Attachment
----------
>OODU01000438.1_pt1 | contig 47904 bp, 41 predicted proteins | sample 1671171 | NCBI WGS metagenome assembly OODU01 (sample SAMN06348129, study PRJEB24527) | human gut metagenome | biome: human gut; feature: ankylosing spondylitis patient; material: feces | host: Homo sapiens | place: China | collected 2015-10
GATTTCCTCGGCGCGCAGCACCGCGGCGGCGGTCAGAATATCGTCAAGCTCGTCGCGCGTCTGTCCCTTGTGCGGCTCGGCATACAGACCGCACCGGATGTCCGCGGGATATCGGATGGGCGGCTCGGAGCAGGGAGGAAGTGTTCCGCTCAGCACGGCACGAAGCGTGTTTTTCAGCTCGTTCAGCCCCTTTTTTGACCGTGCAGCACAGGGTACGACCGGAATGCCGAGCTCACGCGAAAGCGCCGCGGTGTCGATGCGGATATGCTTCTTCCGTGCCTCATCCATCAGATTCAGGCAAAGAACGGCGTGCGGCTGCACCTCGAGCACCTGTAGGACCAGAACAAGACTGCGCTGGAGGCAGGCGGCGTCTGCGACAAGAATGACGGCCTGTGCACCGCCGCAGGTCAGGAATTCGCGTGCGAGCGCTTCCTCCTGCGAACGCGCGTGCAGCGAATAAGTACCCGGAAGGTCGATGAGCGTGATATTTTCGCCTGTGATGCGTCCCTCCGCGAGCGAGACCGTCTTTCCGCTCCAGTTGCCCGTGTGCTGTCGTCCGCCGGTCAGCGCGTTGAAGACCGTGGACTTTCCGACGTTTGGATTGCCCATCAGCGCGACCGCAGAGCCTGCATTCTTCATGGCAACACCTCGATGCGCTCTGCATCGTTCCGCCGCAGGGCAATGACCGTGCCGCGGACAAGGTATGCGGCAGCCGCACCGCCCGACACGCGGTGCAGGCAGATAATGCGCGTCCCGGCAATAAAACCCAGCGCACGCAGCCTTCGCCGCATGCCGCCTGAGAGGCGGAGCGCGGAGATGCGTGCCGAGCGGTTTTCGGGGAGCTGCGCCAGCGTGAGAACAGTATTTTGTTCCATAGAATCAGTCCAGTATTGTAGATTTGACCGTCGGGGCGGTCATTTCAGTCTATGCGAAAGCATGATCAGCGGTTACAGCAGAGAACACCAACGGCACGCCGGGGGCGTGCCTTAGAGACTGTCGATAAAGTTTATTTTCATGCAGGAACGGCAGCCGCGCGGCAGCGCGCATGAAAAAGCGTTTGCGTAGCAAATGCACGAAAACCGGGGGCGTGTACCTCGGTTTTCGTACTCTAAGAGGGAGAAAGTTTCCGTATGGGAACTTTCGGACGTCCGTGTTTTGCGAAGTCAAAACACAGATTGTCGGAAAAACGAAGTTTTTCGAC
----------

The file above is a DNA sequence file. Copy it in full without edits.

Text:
>OODU01000438.1_pt1 | contig 47904 bp, 41 predicted proteins | sample 1671171 | NCBI WGS metagenome assembly OODU01 (sample SAMN06348129, study PRJEB24527) | human gut metagenome | biome: human gut; feature: ankylosing spondylitis patient; material: feces | host: Homo sapiens | place: China | collected 2015-10
GATTTCCTCGGCGCGCAGCACCGCGGCGGCGGTCAGAATATCGTCAAGCTCGTCGCGCGTCTGTCCCTTGTGCGGCTCGGCATACAGACCGCACCGGATGTCCGCGGGATATCGGATGGGCGGCTCGGAGCAGGGAGGAAGTGTTCCGCTCAGCACGGCACGAAGCGTGTTTTTCAGCTCGTTCAGCCCCTTTTTTGACCGTGCAGCACAGGGTACGACCGGAATGCCGAGCTCACGCGAAAGCGCCGCGGTGTCGATGCGGATATGCTTCTTCCGTGCCTCATCCATCAGATTCAGGCAAAGAACGGCGTGCGGCTGCACCTCGAGCACCTGTAGGACCAGAACAAGACTGCGCTGGAGGCAGGCGGCGTCTGCGACAAGAATGACGGCCTGTGCACCGCCGCAGGTCAGGAATTCGCGTGCGAGCGCTTCCTCCTGCGAACGCGCGTGCAGCGAATAAGTACCCGGAAGGTCGATGAGCGTGATATTTTCGCCTGTGATGCGTCCCTCCGCGAGCGAGACCGTCTTTCCGCTCCAGTTGCCCGTGTGCTGTCGTCCGCCGGTCAGCGCGTTGAAGACCGTGGACTTTCCGACGTTTGGATTGCCCATCAGCGCGACCGCAGAGCCTGCATTCTTCATGGCAACACCTCGATGCGCTCTGCATCGTTCCGCCGCAGGGCAATGACCGTGCCGCGGACAAGGTATGCGGCAGCCGCACCGCCCGACACGCGGTGCAGGCAGATAATGCGCGTCCCGGCAATAAAACCCAGCGCACGCAGCCTTCGCCGCATGCCGCCTGAGAGGCGGAGCGCGGAGATGCGTGCCGAGCGGTTTTCGGGGAGCTGCGCCAGCGTGAGAACAGTATTTTGTTCCATAGAATCAGTCCAGTATTGTAGATTTGACCGTCGGGGCGGTCATTTCAGTCTATGCGAAAGCATGATCAGCGGTTACAGCAGAGAACACCAACGGCACGCCGGGGGCGTGCCTTAGAGACTGTCGATAAAGTTTATTTTCATGCAGGAACGGCAGCCGCGCGGCAGCGCGCATGAAAAAGCGTTTGCGTAGCAAATGCACGAAAACCGGGGGCGTGTACCTCGGTTTTCGTACTCTAAGAGGGAGAAAGTTTCCGTATGGGAACTTTCGGACGTCCGTGTTTTGCGAAGTCAAAACACAGATTGTCGGAAAAACGAAGTTTTTCGAC